After New York City Ramming Attack, McCaskill Continues Push to Prevent Cuts to Counterterrorism Programs

WASHINGTON – U.S. Senator Claire McCaskill, the top-ranking Democrat on the Senate Homeland Security and Governmental Affairs Committee, today wrote the head of the Department of Homeland Security (DHS) seeking information on whether grant programs targeted for major cuts were used to respond to the recent terrorist attack in New York City in which a vehicle was used to ram into a crowded bicycle lane killing eight people.

In a letter to Acting DHS Secretary Elaine Duke, McCaskill questions whether a risk analysis had been conducted prior to cuts to multiple counterterrorism programs proposed in the Administration’s 2018 budget, as well as how those programs had been brought to bear in preventing or responding to previous terrorist attacks inside the United States.

“We’ve seen both at home and abroad that terrorists are turning to motor vehicles to target innocent people on the street—and we’ve got communities in Missouri and other states that need federal resources to keep their citizens safe,” McCaskill said. “Resources that were used in New York or across the country to prevent or respond to terrorist attacks shouldn’t be on the chopping block.”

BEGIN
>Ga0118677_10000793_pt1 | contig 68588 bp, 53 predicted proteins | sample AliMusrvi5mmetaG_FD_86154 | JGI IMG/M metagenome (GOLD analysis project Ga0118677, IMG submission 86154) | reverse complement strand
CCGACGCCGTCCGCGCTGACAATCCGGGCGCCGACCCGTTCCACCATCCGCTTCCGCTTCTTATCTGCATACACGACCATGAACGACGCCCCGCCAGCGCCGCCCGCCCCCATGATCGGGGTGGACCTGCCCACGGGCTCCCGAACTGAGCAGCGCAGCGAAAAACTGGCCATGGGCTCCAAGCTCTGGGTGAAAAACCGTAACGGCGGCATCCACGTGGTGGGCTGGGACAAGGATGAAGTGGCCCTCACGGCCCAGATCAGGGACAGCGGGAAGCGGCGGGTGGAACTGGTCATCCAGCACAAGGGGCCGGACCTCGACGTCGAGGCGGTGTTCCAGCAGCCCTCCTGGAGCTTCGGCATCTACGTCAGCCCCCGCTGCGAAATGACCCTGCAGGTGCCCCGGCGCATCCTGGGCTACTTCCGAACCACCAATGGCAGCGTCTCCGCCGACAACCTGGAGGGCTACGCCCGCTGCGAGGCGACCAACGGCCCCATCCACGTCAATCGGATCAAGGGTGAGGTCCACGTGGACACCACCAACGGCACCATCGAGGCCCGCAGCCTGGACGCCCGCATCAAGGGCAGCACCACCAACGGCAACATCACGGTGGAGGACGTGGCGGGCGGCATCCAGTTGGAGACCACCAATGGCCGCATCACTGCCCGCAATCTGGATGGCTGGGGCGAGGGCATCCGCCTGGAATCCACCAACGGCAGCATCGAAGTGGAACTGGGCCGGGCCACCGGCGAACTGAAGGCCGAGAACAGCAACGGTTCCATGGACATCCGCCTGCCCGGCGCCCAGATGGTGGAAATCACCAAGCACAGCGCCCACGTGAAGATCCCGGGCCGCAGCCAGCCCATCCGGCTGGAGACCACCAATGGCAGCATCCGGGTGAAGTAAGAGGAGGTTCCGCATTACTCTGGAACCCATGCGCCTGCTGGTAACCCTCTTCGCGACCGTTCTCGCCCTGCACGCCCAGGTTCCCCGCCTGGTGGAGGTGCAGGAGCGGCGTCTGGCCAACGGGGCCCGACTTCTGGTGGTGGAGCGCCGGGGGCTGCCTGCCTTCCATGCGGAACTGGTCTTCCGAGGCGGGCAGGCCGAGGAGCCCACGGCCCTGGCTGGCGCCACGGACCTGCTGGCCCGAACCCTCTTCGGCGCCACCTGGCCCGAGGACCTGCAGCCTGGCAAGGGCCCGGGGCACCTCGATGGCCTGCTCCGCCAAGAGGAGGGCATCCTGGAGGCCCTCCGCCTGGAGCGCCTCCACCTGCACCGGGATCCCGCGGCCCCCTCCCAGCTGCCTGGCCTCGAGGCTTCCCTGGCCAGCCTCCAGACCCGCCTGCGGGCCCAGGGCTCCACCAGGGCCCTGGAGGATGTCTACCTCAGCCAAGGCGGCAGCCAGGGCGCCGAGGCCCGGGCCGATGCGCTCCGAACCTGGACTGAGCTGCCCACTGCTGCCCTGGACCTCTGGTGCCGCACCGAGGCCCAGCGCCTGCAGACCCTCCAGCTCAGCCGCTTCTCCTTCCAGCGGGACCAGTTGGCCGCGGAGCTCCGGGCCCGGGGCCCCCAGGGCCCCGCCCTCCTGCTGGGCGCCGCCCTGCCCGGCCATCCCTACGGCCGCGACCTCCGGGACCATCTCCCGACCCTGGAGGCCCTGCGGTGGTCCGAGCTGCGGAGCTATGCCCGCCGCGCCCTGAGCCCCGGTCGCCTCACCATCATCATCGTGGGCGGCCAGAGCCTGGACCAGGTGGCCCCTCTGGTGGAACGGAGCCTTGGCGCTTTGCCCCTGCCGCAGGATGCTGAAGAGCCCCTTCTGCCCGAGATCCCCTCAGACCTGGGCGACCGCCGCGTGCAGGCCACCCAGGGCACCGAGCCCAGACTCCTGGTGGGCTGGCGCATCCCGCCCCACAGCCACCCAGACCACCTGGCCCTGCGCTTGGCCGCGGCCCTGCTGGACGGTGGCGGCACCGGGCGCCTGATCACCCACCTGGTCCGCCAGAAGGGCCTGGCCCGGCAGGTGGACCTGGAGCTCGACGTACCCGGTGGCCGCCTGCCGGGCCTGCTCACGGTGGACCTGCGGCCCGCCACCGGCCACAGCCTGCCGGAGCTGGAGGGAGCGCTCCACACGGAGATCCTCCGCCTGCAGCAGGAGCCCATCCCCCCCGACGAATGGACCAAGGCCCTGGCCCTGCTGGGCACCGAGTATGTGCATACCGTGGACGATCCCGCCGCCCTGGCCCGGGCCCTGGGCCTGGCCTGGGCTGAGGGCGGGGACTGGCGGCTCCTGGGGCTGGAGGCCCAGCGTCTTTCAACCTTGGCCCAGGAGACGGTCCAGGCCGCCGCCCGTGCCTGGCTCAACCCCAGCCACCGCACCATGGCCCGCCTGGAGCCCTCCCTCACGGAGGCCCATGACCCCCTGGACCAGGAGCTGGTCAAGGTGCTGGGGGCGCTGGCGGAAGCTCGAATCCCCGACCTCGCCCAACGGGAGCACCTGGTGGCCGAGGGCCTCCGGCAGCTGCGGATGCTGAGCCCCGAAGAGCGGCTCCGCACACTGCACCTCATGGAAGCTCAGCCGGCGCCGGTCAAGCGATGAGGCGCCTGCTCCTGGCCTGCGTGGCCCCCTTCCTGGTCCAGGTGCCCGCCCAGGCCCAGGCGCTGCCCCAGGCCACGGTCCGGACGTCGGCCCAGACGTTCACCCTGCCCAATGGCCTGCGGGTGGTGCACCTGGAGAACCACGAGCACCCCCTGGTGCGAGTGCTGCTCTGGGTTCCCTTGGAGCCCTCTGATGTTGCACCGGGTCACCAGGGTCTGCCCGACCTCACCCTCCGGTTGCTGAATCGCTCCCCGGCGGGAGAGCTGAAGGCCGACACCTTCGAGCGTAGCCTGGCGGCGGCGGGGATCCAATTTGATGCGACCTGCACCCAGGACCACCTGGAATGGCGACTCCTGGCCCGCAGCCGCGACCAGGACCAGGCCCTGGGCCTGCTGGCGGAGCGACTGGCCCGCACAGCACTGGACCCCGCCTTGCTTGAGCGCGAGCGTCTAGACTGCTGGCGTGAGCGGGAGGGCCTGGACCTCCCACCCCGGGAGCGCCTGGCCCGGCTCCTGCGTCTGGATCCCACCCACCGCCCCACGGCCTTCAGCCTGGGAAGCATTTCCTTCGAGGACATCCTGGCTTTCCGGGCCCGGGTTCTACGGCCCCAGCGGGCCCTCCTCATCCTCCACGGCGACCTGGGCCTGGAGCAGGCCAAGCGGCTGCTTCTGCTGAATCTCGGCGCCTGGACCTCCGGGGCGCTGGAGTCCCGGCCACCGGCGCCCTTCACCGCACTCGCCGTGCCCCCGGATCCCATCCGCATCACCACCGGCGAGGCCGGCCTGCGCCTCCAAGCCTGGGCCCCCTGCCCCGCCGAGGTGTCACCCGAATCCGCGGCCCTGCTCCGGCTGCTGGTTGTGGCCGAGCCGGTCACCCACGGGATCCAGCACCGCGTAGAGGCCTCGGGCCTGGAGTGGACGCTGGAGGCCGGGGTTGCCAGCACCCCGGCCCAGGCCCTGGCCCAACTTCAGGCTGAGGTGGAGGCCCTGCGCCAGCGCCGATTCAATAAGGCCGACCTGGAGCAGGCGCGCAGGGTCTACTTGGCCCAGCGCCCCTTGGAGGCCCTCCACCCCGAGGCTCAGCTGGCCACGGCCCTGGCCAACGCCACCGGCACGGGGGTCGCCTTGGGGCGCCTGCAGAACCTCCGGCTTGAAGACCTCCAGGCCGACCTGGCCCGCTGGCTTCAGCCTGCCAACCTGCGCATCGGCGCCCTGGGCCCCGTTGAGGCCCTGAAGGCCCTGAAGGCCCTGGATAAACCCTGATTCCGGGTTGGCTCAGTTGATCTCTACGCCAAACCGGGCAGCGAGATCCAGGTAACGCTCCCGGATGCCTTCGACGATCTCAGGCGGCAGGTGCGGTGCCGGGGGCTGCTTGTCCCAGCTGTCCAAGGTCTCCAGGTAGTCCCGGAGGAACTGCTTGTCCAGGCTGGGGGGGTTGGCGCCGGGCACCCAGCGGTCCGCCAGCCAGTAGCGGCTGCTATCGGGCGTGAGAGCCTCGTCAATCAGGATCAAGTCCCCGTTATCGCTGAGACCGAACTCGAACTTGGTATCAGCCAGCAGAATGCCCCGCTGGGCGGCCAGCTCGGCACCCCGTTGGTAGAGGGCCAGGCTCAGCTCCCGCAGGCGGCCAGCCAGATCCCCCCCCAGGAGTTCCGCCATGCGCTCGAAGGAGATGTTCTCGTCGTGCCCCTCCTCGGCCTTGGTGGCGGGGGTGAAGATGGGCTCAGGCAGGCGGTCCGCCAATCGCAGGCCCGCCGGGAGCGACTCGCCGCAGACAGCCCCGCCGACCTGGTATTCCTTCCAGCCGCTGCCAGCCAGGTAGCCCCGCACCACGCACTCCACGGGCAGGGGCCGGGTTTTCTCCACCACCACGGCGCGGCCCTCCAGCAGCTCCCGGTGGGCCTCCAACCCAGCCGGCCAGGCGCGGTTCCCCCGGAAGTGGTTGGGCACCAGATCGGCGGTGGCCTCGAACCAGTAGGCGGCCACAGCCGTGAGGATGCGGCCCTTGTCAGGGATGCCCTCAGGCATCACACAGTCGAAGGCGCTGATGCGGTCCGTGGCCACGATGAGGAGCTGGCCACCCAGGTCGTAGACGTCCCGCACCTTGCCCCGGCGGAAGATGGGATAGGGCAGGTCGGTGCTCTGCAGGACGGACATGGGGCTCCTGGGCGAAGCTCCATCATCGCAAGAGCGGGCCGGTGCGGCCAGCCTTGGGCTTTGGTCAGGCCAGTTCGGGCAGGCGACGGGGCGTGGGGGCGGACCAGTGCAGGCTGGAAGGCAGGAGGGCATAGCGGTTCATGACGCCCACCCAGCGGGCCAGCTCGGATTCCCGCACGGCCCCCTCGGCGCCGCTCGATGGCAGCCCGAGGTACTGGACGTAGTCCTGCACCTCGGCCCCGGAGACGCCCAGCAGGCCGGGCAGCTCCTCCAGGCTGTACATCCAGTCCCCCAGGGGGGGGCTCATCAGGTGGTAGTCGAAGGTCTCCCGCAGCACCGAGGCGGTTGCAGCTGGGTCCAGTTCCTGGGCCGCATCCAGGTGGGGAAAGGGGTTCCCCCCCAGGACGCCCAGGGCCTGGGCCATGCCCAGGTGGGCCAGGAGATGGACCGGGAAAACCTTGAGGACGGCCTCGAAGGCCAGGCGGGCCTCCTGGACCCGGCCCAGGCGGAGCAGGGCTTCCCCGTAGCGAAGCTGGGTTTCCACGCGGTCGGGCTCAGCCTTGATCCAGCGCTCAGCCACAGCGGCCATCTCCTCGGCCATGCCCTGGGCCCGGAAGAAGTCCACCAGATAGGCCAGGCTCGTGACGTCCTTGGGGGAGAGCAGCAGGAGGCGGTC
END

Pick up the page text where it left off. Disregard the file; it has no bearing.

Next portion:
In her role leading the Homeland Security and Governmental Affairs Committee, McCaskill has repeatedly raised concerns over proposed Administration cuts to these and other similar programs. A report issued by the Committee earlier this year highlighted the impact of the Administration’s proposed $582.8 million in cuts from critical counterterrorism programs that DHS administers.

“Cuts of this magnitude hinder communities’ abilities to protect Americans from terrorist attacks and keep our country safe,” McCaskill wrote to Duke. “These programs not only help our nation’s largest cities, like New York City and Washington, D.C., but also smaller metropolitan areas like those in my own state of Missouri….I am concerned that the Administration would cut these programs without an adequate understanding of their use in preventing and responding to terror attacks.”

McCaskill’s letter to Duke is available online HERE.